OS/AB Thank you again! I didn’t think it really needed a spiritual spin, or validity to wisdom either. I don’t know what moral there is to my story. I don’t even like the idea of morality. I can’t tell anyone how to live, love or not to fuck up. It really doesn’t matter. But eventually, you have to grow up. That is what I learned, still learning. And it sucks.

W! You painted this world in a very gritty, very honest light from your firsthand experiences of extremely hardcore pornography — double penetrations, double anal, gangbangs, piss play, and etc. This book isn’t going to end up on Oprah’s book club. But it offers insight into a world that most of us only see through the lens of a camera. How is this insight valuable to those of us who don’t take part?

OS/AB My story takes you through the exciting, seedy, druggy, hardcore side of porn. There is nothing left to wonder about the life of a young porno girl after you read this. There is no glamour in this book, so you are completely informed. There is a lot of value to that. Many people have asked me about what it’s “really” like. I think because they have not gotten all the good, gross, grimy details that we all know are there. My book is the one that fulfills the honesty, respecting what makes porn lives fascinating in the first place.

W! You rose to the very highest heights of the porn industry during the early-to mid 2000s, and you were the right girl at the right place at the right time. Porn back then was experiencing a surge toward hardcore and gonzo — really extreme acts that freaked out a lot of people and might be responsible for the likes of current public porn detractors like Gail Dines, Shelley Lubben, and etc. What do you think were the merits of that kind of extreme porn?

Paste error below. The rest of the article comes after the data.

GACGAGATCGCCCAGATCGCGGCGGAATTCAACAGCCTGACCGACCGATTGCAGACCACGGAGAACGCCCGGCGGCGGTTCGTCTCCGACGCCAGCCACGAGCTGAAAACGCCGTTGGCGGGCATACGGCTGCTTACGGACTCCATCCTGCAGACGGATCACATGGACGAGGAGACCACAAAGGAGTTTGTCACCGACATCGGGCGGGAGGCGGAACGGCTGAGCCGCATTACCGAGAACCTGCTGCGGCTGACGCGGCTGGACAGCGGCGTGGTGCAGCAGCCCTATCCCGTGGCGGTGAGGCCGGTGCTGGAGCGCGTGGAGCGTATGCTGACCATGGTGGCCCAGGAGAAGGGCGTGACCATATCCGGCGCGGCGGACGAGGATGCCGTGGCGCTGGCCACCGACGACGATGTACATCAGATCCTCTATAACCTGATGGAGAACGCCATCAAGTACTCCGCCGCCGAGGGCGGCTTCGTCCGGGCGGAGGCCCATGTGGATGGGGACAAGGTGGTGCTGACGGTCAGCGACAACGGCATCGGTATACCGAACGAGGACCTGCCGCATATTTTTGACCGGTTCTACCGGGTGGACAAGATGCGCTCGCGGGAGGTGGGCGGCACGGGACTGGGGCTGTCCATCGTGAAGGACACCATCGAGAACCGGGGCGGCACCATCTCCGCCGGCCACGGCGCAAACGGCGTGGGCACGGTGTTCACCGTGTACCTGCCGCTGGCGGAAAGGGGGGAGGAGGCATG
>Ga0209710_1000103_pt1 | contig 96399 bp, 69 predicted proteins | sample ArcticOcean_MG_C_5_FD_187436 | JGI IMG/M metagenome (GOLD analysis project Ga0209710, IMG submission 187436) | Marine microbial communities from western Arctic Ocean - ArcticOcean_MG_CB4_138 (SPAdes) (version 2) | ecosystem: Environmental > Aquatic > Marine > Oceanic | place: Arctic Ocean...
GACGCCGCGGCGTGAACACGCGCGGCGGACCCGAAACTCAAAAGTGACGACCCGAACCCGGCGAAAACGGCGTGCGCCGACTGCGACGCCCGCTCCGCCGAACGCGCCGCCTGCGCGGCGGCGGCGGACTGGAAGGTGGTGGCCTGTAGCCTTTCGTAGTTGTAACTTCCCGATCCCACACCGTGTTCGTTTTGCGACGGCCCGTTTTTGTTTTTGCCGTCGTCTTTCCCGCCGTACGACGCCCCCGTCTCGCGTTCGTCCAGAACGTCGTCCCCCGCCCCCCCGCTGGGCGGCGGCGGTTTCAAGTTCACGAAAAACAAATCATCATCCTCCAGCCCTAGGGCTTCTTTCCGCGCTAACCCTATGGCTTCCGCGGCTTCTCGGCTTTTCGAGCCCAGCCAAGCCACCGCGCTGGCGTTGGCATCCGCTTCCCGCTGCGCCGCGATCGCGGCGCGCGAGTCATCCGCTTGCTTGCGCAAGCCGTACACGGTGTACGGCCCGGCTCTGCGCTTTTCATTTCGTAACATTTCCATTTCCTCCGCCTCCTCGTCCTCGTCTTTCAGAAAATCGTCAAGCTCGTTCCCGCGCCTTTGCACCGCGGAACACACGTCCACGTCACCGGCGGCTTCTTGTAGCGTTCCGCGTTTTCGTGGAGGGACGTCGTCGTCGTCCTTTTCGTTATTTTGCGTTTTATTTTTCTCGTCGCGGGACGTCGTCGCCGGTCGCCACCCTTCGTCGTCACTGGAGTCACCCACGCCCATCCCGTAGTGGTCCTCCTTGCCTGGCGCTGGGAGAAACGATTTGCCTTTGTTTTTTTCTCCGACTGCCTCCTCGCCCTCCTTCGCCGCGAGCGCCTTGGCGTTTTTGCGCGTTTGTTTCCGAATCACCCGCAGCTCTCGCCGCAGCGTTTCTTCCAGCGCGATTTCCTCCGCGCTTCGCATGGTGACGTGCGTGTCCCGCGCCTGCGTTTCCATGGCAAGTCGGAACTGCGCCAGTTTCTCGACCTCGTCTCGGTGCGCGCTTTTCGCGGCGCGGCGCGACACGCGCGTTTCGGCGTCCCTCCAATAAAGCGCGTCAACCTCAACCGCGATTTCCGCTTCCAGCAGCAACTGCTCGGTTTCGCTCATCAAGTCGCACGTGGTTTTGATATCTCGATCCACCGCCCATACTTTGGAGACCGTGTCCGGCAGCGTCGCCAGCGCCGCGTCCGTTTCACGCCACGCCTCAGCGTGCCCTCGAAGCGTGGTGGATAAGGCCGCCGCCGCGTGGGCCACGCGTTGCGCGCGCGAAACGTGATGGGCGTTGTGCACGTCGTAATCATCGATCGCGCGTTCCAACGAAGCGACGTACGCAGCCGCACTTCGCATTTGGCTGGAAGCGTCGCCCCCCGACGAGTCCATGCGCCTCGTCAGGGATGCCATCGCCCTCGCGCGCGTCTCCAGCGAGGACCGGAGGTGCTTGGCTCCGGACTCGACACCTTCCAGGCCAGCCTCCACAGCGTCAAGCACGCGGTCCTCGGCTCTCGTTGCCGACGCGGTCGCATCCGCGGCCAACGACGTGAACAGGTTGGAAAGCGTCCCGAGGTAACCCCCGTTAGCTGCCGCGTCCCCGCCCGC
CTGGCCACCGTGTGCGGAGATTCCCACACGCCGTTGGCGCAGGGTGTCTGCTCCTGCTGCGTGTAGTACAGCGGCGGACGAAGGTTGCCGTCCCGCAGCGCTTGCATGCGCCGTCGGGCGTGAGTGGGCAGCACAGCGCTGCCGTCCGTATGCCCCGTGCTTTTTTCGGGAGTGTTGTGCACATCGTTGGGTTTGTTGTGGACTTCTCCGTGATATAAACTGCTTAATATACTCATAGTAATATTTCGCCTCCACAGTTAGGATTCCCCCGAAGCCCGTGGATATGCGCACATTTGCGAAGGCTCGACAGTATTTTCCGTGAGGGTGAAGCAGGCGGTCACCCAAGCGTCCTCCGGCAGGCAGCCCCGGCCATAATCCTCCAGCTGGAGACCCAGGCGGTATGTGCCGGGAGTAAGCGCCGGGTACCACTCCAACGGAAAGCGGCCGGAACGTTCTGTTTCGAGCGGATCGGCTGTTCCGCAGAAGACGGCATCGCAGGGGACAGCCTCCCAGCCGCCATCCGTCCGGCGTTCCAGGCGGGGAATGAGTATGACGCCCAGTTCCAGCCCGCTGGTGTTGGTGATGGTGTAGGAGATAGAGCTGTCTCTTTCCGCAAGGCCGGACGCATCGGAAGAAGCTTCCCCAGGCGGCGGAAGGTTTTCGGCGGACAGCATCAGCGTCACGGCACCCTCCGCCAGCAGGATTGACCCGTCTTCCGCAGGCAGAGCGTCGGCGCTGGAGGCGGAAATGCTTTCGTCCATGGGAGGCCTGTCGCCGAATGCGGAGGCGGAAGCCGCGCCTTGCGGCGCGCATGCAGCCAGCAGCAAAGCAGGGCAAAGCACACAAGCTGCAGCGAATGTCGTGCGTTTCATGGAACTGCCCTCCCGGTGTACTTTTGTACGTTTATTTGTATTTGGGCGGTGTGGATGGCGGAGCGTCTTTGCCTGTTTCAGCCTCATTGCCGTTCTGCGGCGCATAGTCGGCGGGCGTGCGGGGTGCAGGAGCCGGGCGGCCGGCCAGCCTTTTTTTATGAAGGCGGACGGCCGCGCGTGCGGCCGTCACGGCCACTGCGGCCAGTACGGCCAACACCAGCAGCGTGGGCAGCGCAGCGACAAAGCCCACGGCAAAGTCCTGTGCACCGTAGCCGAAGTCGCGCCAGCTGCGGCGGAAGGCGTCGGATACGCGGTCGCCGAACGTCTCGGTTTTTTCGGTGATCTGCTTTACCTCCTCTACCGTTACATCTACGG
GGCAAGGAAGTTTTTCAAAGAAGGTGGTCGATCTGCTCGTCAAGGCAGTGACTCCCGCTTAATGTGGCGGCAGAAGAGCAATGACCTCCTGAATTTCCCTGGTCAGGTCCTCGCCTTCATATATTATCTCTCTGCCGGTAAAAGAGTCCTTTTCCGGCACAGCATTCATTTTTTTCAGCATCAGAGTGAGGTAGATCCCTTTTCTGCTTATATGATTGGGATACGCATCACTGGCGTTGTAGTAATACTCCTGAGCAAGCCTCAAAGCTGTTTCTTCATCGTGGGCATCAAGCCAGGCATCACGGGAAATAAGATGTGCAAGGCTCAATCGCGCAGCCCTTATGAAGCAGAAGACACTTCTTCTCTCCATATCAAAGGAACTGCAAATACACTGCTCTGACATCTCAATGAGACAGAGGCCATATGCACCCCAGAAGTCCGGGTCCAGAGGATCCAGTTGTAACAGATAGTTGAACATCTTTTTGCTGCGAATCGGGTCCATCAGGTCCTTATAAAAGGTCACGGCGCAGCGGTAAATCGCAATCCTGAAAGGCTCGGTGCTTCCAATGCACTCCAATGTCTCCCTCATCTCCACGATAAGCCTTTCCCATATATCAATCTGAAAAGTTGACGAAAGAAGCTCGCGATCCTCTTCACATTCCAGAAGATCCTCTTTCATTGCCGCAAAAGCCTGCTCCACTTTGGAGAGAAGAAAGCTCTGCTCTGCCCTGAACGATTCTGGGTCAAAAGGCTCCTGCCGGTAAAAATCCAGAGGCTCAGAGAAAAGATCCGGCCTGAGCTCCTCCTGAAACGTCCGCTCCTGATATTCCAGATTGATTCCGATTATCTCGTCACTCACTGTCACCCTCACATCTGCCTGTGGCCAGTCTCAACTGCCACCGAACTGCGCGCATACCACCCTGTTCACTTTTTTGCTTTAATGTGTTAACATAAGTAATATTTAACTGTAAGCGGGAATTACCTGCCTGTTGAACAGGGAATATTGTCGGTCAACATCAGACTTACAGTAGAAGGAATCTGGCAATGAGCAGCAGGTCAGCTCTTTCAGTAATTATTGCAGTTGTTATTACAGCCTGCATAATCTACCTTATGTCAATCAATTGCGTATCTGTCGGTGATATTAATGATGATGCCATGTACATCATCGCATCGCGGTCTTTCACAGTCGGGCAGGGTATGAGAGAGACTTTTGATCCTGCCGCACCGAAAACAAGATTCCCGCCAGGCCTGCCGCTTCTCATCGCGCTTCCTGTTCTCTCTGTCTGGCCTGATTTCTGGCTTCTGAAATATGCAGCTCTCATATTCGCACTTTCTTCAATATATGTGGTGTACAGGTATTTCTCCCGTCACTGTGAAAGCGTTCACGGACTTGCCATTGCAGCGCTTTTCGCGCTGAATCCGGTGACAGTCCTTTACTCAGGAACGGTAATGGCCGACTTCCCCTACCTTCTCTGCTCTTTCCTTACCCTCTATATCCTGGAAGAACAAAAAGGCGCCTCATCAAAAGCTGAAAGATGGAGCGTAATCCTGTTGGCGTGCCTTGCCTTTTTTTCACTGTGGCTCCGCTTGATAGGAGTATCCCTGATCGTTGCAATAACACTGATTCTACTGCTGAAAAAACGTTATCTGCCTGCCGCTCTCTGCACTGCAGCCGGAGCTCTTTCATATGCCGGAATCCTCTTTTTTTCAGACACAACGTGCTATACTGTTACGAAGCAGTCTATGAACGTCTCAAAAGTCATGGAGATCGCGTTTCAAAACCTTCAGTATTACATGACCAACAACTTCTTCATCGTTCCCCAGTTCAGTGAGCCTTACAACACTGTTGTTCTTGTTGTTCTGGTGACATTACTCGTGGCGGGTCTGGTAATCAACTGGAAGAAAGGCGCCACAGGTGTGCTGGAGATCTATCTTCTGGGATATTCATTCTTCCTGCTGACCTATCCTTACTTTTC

OS/AB The merits of extreme porn are higher than any other kind of porn. I was definitely the right girl in the right place when I was doing it all the time. It’s more entertaining. We are just a facet of entertainment. Harder and weirder just impresses me more. But that is just my opinion. I am not trying to force that on anyone else, because it is wrong to do that. I have respect for other people’s interests.

W! What do you think of the current move toward features and parodies in the industry? Good or bad? Any interest, yourself, in doing feature roles with acting?

OS/AB I want people to keep making movies, no matter what. I think the other girls are far better at it than me though. I’m really not mainstream enough in porn to fit in well with that group.

W! You played the Girlvert, and called the performance one of the greatest accomplishments of your life. Performance art. Do you think its relevance was recognized by many outside the industry?

OS/AB It was my husband that first told that to me. And he is my authority on art. I had to learn to recognize it. I don’t know if anyone feels the same, or will see relevance in it.

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Oriana Small (Photo by Dave Naz)

W! You made a very strong case in your book for the freedom of expression in pornography, as regarded an obscenity case brought against JM Productions. What’s been your take on your friend Max Hardcore’s incarceration, Ira Isaac’s impending trial, and so on? What’s the deal? Is the government trying to shut down porn, or just put on a good show to the moral majority?

OS/AB It’s sad that Max had to go to prison. I don’t think he did anything wrong. Governments should spend more time solving real problems and crimes, instead of picking on people for their “moral” issues.

W! Do you think Max Hardcore made performance art? If he continues making movies when he’s released, what are the chances you’ll work for him?